Valentina – At the end of the day we want our customers to be able to make meaningful decisions based on real data. If your goal is leveling up your individual support reps, you need to be sure you are reviewing the right conversations. If your goal is improving and streamlining processes and practices, you need to be able to discover customer intent and bottlenecks that aren’t tied to individual support reps. If your goal is channeling meaningful feedback to the product or engineering teams, you need to figure out topics and trends as they arise. 

Mervi – Klaus has the best data pipeline setup that I’ve come across anywhere – data and its processing is democratized, meaning the data science research can move very fast from prototype to production. Klaus’s data science ambition is to move deeper into analysing textual content for product application, forking to realtime analysis and voice transcriptions for research. Our ambitions will a) surface more valuable review content, and b) enrich the analytics for better business optics.

Kristel – We already have experience and knowledge with different types of NLP applications. We have realistic goals and an ambitious vision for the future; the pace of development is also steady.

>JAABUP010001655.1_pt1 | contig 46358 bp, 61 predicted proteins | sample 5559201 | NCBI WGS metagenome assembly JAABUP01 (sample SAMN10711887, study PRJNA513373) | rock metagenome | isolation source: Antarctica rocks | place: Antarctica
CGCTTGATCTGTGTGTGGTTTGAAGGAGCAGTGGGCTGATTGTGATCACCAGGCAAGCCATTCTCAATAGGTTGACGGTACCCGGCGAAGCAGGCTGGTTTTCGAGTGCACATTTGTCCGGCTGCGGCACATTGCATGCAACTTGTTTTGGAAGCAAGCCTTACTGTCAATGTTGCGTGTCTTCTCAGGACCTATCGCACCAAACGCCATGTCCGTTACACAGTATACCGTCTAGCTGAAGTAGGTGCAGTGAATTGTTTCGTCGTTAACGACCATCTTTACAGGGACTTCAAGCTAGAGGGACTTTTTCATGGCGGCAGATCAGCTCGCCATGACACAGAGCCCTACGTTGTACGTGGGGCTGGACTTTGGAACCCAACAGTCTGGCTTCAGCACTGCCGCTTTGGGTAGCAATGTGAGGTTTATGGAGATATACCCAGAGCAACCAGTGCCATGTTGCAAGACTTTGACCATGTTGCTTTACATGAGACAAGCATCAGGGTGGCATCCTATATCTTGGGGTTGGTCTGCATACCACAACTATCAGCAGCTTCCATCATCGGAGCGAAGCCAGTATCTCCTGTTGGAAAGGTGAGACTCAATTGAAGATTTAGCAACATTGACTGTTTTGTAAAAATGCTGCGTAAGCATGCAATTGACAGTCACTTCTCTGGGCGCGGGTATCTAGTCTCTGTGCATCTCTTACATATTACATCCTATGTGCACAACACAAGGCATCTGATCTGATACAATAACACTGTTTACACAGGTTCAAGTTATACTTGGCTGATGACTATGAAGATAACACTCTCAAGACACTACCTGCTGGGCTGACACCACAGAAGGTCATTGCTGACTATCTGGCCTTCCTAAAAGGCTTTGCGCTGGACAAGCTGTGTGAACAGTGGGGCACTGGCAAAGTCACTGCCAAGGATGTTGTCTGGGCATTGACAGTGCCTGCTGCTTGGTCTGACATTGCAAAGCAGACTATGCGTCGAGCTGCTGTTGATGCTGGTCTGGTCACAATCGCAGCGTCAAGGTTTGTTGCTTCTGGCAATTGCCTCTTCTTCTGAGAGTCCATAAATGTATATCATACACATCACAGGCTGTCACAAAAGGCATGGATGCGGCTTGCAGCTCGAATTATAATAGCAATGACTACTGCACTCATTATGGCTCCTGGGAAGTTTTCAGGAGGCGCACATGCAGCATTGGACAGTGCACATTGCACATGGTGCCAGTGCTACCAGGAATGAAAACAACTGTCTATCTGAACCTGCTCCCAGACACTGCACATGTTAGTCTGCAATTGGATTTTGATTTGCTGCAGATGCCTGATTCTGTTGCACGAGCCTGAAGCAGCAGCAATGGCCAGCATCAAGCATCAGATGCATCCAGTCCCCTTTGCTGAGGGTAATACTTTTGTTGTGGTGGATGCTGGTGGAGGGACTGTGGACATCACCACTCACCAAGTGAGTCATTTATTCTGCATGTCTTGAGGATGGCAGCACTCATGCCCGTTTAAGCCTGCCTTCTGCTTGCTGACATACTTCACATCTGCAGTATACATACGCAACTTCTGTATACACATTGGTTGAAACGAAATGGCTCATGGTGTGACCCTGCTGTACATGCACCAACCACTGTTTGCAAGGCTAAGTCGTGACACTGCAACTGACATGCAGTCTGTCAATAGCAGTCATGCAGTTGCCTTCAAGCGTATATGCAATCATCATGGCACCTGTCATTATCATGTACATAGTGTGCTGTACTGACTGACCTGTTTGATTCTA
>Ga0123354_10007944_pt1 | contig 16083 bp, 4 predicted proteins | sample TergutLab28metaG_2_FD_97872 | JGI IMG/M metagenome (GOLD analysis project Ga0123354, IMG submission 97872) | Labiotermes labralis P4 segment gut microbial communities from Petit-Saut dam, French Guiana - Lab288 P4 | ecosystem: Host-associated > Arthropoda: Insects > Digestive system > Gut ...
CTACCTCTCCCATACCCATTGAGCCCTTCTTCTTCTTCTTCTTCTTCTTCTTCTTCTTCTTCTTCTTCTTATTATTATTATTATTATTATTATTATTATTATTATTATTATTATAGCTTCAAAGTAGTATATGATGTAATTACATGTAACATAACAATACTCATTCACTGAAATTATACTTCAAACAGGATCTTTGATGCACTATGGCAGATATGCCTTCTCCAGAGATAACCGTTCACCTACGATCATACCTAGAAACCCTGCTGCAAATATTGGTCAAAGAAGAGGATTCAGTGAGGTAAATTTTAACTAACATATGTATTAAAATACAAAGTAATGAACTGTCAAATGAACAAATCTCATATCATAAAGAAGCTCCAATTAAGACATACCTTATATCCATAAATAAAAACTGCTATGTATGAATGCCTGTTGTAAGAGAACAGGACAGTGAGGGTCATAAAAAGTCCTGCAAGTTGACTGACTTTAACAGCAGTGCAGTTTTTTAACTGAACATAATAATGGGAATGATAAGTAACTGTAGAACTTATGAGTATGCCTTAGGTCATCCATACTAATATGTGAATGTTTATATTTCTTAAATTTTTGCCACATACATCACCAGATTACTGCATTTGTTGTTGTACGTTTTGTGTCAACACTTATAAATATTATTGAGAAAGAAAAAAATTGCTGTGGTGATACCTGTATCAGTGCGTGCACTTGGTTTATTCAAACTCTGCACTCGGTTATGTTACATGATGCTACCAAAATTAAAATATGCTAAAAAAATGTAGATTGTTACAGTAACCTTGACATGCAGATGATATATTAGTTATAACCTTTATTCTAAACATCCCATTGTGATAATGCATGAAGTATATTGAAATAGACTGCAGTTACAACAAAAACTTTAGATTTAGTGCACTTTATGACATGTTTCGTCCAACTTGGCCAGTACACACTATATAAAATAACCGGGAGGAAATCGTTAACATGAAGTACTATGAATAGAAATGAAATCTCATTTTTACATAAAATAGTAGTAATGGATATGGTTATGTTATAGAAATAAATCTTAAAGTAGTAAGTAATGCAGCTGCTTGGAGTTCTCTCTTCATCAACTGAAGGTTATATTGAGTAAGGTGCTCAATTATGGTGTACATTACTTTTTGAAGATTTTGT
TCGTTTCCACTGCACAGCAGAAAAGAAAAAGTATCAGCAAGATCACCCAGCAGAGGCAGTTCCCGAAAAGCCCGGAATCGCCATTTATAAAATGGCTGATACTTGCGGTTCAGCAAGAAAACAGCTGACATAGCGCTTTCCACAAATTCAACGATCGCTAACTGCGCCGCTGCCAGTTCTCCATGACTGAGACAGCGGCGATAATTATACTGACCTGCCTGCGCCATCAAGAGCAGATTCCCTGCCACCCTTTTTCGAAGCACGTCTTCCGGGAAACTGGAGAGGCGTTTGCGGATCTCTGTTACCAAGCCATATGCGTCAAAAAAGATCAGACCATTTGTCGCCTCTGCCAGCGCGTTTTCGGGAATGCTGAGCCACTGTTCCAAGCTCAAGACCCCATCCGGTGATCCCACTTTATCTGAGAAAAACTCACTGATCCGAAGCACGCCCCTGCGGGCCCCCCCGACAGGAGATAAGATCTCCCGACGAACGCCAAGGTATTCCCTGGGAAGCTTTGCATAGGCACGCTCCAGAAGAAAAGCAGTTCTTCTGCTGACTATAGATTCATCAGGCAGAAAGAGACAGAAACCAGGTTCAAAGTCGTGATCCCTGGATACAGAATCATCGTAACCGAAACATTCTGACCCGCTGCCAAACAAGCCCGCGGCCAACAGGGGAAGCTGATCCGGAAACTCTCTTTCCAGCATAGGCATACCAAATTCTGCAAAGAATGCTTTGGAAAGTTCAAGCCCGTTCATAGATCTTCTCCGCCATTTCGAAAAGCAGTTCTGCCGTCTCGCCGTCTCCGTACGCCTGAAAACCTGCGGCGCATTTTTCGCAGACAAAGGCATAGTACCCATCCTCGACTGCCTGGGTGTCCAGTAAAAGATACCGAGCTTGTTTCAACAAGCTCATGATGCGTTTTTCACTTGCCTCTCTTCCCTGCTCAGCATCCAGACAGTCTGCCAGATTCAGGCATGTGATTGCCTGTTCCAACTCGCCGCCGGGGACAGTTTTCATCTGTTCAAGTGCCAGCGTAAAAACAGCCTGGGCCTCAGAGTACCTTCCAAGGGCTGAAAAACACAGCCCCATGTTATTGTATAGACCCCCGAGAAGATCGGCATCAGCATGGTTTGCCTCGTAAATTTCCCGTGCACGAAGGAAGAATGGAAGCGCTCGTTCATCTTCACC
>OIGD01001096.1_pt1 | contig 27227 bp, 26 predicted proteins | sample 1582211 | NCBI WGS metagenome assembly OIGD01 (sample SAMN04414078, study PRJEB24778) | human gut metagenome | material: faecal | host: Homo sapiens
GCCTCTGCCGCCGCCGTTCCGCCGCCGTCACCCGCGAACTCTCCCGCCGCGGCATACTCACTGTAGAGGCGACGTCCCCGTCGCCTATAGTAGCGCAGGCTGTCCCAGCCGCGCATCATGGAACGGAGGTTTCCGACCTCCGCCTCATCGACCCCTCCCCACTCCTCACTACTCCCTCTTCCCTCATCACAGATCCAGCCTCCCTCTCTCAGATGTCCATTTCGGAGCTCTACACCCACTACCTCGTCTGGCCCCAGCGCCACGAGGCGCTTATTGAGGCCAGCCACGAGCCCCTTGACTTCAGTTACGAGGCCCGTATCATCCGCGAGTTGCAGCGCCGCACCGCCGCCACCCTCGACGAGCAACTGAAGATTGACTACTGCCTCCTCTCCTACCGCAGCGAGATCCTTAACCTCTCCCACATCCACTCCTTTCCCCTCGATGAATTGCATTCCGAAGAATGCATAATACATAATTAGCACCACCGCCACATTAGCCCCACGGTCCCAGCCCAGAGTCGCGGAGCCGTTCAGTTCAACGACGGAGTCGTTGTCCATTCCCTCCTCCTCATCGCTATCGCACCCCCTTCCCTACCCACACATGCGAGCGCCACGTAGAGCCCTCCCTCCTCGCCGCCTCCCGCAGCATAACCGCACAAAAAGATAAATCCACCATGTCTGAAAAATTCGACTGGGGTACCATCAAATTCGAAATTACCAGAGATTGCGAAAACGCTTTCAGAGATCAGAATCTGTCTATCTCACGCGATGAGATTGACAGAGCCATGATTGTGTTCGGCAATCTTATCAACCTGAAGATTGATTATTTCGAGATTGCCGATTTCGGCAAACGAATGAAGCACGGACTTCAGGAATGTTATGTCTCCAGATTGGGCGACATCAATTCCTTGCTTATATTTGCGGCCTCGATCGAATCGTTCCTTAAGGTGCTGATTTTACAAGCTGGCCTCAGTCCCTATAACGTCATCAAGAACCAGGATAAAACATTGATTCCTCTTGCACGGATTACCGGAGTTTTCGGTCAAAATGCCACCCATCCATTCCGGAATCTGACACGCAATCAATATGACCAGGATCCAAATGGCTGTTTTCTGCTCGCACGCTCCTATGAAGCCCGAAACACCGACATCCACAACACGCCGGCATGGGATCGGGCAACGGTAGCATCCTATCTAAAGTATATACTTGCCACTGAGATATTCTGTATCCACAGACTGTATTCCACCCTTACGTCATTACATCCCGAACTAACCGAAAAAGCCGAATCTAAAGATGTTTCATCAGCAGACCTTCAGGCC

We don’t like to brag, but we have some pretty pawsome AI features already: 

  • Sentiment Filter: analyzes 100% conversations to detect negative or positive sentiment
  • Complexity Filter: analyzes 100% conversations to detect which are the most complex (tailored for each company)
  • Conversation Insights: neat data visuals to help with conversation discovery and coaching

Try them out for free

Tell us the most important thing you’ve recently learned

Mervi – I’m obsessed with finding things. I like to dig and explore and play. This is often tedious and there’s a lot of routine work but because at the end I always find something exciting – it is thrilling to me.

Ojala – I’ve learned to accept that I might not make groundbreaking discoveries or personal development leaps as frequently as I have in the past, and it’s OK to have periods where you cruise instead of climbing.

Kristel – Productionizing NLP applications is hard. But even harder is finding the mutual language to communicate potential solutions between the data scientists and the customers.

Valentina – Change is hard. People love to stick to what they know, even (or especially) when the world seems to be scarier and scarier. This is true when it comes to adopting remote-first practices, when you implement peer reviews for the first time, or when you change your kids’ breakfast regime because your parents didn’t buy the requisite stracciatella yogurt before your arrival.

MartinHow to pick locks.*

*Disclaimer: Do not use any of the information presented for illegal purposes.


Some more food for thought:

Written by

Grace Cartwright
Grace is perpetually working on a self-help book entitled ’Where Did I Put My Keys?’. In her free time, she writes for Klaus.